As the 77th Kila Raipur Sports Festival takes place GT1588 team member Harbakhsh Grewal looks at the wonder that is India’s Rural Olympics, and asks what the future holds for traditional sports.
Pick up one of the major travel guidebooks to India and look at the Punjab section and you’re likely to find the name of my ancestral village, Kila Raipur. Strange as it may seem, this otherwise sleepy ‘pind’ is home to one of India’s most bizarre yet life-affirming events.
Known as India’s Rural Olympics, the event was the brainchild of Inder Singh Grewal 80 years ago in 1933. From modest beginnings it now attracts visitors from as far afield as North America and Japan, as well as international media coverage.
I can still vividly recall a Japanese film crew wandering around in wide-eyed astonishment back in 2001. Further back in the mid-1990’s I remember being shocked to see a picture of the games in the Daily Telegraph of all places. It has also spawned numerous imitators with villages across Punjab now running similar albeit smaller versions of the original.
Organised by the Grewal Sports Association the Games are now big business, with global brands to tractor oil manufacturers vying to sponsor the three day event in India’s agricultural heartland. In turn dignitaries, bhangra singers and packed out crowds throng year after year to a permanent stadium in the fields not half a mile from my family’s village house.
And so every February or thereabouts a mass of cycles, scooters, motorbikes, tractor trolleys, trucks, bullock carts and cars descend on the open air Grewal Sports Stadium whilst food and balloon sellers set up stall along the roadside.
The main attraction is without doubt the ox racing. Criticised by animal rights activists the races were stopped last year but after legal wrangling are firmly back on the agenda for 2013. With prized oxen costing the equivalent of thousands of pounds sterling competition is fierce and pride in winning matched only by the prize money which this year amounts to 7 lakh Rupees.
All the fun of the fair
Other mainstays include kabaddi, hockey, volleyball, gymnastics, cycling, greyhound racing, tug-of-war and the bizarre modern-day equivalent to the ox races – tractor racing! Age is no deterrent to participation with a regular seniors-only 100m sprint whilst women’s sports are represented but are still something of a sideline, mainly consisting of kabaddi, a few track races and gymnastics.
No games is complete without horsemanship displays by Maghar Singh and his fellow daredevil Nihangs, as well as the obligatory strongman antics including the pulling of tractors laden with bulky farmers by a single man – with his teeth, naturally. One game peculiar to the region is the team sport of loading trucks with sacks of wheat or other heavy bags – truly a sport created for India’s breadbasket!
Add in mule cart racing, the occasional appearance of camels, elephants and dancing horses and you have a heady Punjabi masala of rural competitiveness and festive fun.
Going, going, gone?
However one notable sport tends to be conspicuous by its absence: Pahelwani or traditional wrestling. Despite producing some of the world’s greatest wrestlers from Kikkar Singh and Dara Singh to Gama and Ghulam, the once famed Punjabi wrestler is now an endangered species (as recently highlighted in this BBC video news story from Pakistan).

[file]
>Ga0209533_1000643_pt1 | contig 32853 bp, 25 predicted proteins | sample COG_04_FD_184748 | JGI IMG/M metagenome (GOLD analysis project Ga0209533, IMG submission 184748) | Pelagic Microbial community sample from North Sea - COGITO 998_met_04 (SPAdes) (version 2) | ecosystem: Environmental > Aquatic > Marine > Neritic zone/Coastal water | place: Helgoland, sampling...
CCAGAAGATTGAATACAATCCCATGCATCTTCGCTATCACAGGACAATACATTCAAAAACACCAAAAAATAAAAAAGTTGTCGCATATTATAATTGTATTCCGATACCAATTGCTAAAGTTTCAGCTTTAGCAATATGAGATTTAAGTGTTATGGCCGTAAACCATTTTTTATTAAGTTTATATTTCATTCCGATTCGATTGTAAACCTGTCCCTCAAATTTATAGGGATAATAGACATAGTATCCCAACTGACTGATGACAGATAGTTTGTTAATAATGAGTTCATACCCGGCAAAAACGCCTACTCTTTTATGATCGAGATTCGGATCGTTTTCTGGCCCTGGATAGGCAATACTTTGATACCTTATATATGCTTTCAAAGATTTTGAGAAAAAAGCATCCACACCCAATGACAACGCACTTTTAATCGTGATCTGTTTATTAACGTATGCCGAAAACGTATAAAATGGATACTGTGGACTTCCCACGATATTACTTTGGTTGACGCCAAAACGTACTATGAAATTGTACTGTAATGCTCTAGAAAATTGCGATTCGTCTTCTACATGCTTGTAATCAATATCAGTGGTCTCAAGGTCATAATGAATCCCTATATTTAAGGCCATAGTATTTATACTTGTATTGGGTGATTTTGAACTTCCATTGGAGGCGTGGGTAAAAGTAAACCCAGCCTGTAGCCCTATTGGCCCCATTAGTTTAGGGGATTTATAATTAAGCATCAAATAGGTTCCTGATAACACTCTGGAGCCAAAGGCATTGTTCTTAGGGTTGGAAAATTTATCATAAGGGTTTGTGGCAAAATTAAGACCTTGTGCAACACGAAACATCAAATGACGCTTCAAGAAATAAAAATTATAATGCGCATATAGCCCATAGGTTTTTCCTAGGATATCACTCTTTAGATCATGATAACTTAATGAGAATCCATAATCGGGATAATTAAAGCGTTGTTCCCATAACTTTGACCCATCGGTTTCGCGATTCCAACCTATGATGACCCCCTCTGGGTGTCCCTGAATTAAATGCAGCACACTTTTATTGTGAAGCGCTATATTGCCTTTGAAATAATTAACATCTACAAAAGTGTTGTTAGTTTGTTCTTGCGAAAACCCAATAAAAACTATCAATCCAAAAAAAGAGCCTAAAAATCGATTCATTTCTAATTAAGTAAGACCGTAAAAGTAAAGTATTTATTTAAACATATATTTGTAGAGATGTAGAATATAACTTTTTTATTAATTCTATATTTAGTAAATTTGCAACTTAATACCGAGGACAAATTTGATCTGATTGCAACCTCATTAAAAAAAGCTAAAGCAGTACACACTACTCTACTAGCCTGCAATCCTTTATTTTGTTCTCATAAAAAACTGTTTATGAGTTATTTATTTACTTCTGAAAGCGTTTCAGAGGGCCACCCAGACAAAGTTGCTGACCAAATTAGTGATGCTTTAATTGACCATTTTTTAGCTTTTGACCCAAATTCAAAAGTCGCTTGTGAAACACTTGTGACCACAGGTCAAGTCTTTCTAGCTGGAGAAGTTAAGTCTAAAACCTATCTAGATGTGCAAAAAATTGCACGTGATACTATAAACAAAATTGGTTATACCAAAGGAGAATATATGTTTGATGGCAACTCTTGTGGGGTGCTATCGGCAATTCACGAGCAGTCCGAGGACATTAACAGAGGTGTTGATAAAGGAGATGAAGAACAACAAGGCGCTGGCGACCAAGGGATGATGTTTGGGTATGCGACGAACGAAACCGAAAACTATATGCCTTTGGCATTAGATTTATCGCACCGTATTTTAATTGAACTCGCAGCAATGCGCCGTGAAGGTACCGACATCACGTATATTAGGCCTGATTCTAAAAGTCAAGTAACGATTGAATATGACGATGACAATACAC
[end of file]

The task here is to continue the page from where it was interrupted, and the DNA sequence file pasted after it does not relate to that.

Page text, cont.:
There was a time, my late Father used to tell me, that every village had its champion. Held in great esteem their prowess and success was shared by the entire community who would give freely to support these stalwarts. Even up till the mid-twentieth century the remaining royal courts of Punjab and Himachel Pradesh (once known as the Punjab Hills) would maintain wrestlers who would fight on behalf of their royal patrons.
The evidence even within the GT1588 team is clear. My Father was a competitive level wrestler as a student in pre-partition Punjab and never lost his love of the sport, or his active lifestyle, right up to his final days. Fellow GT1588 member Parmjit Singh lays claim to an even greater heritage. His grandfather wrestled in several of India’s royal courts as well as Nepal (and hailed from the neighbouring village to Kila Raipur).
Other sports have also helped create the legend of Punjabi sporting prowess. India’s hockey sides including the all-conquering Olympians of 1948, 1952 and 1956 have tended to be Punjabi Sikh dominated, with the great Balbir Singh Senior having being named as one of the greatest Olympians of all time; whilst post-independent India’s cricket team was once never complete without a demon bowler or two (both spinners and fast) from Punjab.
But today, whilst cricket with its millions of viewers and millions of rupees in sponsorship and TV rights prospers, wrestling akharas are hard to find on either side of the divide and those who remain in the sport survive without the great patrons of yesteryear.
Continuing traditions or sideshow?
So what of the future? Speaking last year main Kila Raipur organiser and former Indian hockey Olympian Sukhbir Grewal stated: ‘Going forward, we want the infrastructure of our rural training centre to be functional all year round to coach kids in volleyball, hockey, etc. We’re pushing it to be a week-long national event with craft, culture, food, folk music and of course, sports.’
This is encouraging news. I love the Games and the Punjabi spirit that it embodies. I hope it continues to prosper and encourages future sporting excellence.
But is it enough? Do the Games represent the continuation of the enduring Punjabi sporting spirit or are they just a remnant of a long gone culture? Is Punjab losing its traditional sporting culture including Pahelwani? And if so, does it even matter in today’s increasingly money driven society?
Picture Credit: Ox Racing at Kila Raipur Sports Festival (Narinder Nanu/AFP/Getty Images)
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